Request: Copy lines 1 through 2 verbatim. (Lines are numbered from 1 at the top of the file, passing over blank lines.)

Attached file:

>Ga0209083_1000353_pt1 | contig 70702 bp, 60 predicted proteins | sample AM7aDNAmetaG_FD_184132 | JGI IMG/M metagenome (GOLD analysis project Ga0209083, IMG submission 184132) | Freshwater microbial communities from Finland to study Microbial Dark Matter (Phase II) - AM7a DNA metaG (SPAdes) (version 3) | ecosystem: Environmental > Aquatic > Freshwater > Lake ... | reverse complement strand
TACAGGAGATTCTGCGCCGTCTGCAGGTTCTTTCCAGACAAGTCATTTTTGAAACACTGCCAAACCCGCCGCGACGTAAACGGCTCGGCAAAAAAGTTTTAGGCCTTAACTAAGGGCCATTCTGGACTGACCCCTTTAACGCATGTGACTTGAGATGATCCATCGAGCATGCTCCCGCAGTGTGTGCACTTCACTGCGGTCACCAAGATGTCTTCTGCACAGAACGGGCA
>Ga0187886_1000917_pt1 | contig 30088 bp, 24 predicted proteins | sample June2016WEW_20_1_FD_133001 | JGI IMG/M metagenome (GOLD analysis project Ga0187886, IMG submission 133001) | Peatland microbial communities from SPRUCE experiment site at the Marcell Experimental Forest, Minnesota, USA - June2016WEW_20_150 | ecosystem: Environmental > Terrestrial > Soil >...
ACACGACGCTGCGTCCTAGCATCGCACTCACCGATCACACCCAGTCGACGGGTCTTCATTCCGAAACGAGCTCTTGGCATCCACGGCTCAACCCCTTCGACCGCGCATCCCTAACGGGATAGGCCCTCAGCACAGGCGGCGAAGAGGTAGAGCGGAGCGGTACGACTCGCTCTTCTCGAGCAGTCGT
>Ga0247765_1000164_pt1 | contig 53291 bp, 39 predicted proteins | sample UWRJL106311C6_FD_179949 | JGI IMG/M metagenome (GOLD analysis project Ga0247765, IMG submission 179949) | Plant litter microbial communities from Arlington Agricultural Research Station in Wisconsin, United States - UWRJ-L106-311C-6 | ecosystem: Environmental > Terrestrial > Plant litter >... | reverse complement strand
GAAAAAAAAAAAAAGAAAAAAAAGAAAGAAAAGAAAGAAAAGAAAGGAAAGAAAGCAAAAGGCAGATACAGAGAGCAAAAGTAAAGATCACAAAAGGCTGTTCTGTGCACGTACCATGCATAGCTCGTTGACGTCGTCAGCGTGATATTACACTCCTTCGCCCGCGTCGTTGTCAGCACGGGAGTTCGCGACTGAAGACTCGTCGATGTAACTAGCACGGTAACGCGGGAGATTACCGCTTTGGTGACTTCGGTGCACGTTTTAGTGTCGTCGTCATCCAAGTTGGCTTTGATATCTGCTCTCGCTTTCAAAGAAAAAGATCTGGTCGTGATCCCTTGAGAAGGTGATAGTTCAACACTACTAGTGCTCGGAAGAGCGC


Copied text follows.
>Ga0209083_1000353_pt1 | contig 70702 bp, 60 predicted proteins | sample AM7aDNAmetaG_FD_184132 | JGI IMG/M metagenome (GOLD analysis project Ga0209083, IMG submission 184132) | Freshwater microbial communities from Finland to study Microbial Dark Matter (Phase II) - AM7a DNA metaG (SPAdes) (version 3) | ecosystem: Environmental > Aquatic > Freshwater > Lake ... | reverse complement strand
TACAGGAGATTCTGCGCCGTCTGCAGGTTCTTTCCAGACAAGTCATTTTTGAAACACTGCCAAACCCGCCGCGACGTAAACGGCTCGGCAAAAAAGTTTTAGGCCTTAACTAAGGGCCATTCTGGACTGACCCCTTTAACGCATGTGACTTGAGATGATCCATCGAGCATGCTCCCGCAGTGTGTGCACTTCACTGCGGTCACCAAGATGTCTTCTGCACAGAACGGGCA